MC: Just a couple of days ago [as on 22 March 2022], I was speaking with someone who continues working in this field and he said that in the recent gathering in Glasgow, people were talking about the need to work with indigenous peoples on conservation initiatives, and they were talking about tens of millions of dollars. This sounds like a move in the right direction. But how in Hades would this work? Who would handle it? Which indigenous groups would get the money, and for what? If those with the money and in charge of organising the distribution [of funds] don’t do it “correctly” it will hurt indigenous peoples. It needs to be done carefully, sensitively, and responsibly—but I doubt that will happen. On the surface, it sounds like it will do more harm than good.
Please excuse my cynicism, but I have seen this sort of thing before, many times.
HS: Why do you think it might “do more harm than good”? What might the “right” approach look like?
MC: I’m afraid, based on experience, that the donors (who are varied; largely private foundations in the United States, and a mixture of government and private donors in Europe) will want to throw lots of money at the problem. If they give oodles of money directly to indigenous organisations, things could go awry fast. Few of them in Latin America, a region I know best, presently have the administrative capacity to manage money responsibly; they are learning, but they need help on this. The large conservationist NGOs see their role as working on conservation, not administration—or any of the other needs of indigenous organisations, such as land tenure and employment (“too political,” they often say). Also, we are in a transition phase, in which indigenous groups want to take more control of their own programmes, and many are increasingly seeing non-indigenous NGOs that work with indigenous peoples as unnecessary, and their role is being questioned by both indigenous peoples and donor agencies. Into this mix, we find the largest donors wanting to do something big and fast (after all, the problems facing all of us are quite large) and this will never happen if they are forced to fund small, less sophisticated indigenous organisations. So, they stick with the large conservation NGOs. There are very few donor agencies that have experience with indigenous peoples, and too much money too fast can cause havoc. It can easily destroy the organisations they are attempting to help.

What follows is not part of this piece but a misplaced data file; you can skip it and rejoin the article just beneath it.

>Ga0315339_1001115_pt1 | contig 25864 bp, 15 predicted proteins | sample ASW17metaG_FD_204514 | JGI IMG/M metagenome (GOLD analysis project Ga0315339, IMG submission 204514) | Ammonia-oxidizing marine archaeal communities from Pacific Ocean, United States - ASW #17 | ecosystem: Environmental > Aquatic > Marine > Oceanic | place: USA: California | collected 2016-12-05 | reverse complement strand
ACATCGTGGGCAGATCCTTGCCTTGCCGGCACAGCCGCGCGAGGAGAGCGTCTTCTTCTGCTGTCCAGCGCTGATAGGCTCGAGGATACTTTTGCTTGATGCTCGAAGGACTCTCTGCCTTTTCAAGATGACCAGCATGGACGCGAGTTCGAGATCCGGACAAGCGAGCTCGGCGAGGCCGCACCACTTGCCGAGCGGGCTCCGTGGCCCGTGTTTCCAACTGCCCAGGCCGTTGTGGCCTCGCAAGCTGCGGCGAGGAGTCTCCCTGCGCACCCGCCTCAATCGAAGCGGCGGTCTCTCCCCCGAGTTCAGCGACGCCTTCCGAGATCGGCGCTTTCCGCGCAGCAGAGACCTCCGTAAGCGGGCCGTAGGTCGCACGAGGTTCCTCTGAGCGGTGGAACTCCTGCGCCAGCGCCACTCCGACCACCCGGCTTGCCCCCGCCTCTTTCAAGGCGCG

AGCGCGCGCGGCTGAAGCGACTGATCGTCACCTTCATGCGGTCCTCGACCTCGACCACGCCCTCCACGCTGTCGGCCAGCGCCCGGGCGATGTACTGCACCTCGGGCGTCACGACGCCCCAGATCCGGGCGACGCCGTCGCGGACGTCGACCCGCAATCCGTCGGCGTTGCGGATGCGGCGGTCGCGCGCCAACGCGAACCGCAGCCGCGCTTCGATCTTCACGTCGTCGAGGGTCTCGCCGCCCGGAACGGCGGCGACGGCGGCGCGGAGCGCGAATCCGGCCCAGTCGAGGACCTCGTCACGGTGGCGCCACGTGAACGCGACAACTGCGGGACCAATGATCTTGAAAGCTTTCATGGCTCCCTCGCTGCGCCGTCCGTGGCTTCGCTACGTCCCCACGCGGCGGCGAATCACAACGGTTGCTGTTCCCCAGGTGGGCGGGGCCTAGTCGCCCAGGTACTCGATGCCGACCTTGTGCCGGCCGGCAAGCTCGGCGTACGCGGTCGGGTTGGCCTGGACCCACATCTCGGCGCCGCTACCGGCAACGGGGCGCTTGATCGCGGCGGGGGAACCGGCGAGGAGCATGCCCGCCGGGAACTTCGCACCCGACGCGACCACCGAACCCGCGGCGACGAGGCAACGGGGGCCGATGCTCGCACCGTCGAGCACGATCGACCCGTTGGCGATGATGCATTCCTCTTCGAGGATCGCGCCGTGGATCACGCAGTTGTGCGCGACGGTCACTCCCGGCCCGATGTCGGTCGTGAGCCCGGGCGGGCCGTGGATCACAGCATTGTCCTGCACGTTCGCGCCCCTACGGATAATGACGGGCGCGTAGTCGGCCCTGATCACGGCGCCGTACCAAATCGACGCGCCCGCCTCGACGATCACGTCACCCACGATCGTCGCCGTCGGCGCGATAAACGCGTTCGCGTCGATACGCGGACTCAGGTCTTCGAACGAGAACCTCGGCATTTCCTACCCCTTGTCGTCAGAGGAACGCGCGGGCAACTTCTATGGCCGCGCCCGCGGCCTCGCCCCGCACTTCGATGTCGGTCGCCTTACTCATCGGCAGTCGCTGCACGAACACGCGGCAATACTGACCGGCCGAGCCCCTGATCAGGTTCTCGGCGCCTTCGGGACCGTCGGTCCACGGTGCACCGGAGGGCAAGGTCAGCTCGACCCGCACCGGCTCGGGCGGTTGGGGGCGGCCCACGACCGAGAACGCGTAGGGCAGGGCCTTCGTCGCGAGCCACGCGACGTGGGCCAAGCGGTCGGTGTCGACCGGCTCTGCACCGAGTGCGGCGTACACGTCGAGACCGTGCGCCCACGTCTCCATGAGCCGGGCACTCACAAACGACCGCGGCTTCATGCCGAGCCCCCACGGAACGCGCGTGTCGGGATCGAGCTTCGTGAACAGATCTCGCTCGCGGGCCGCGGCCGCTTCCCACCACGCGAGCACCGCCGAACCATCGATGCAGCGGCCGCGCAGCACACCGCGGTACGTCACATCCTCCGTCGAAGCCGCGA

Much of this is predetermined. In the environmental programmes of the large foundations, the staff have invariably come directly from the large conservation NGOs, and they funnel their money directly back to their colleagues. This has always been the case with the largest private foundations—MacArthur, Moore, Packard, Hewlett, and Ford Foundations—and the same pattern is found throughout the donor community. The number of foundations with programmes to work with indigenous peoples is miniscule. If donors want to really help indigenous peoples, they should provide support for institution strengthening, land rights, and employment generation—things indigenous organisations desperately need. These are the priorities of indigenous peoples. But they are not the priorities of the conservationists, and trying to jam conservation down the throats of indigenous and tribal peoples will go nowhere. Donors tend not to see this, and they are invariably unhappy with what indigenous peoples do with their money. This is repeated over and over and over.
HS: How has the increasing dependency of conservation organisations on corporate funding affected their relations with indigenous peoples?
MC: This has become a huge problem. It not only causes the conservation NGOs to ignore indigenous peoples; but has also served to disfigure their mission and turn a blind eye to the unsustainable, destructive activities of the corporations; and, I might add, their relations with abusive governments, such as Brazil, where the Amazon rainforest is vanishing with astounding speed. Conservation NGOs can be thrown out of a number of countries for working with indigenous peoples on environmental issues (or any other issues, for that matter). Granted, the conservationist NGOs are caught in an impossible situation, but they are the ones to blame.
HS: Could you tell us about the response the article received at the time it was published, both formally and otherwise?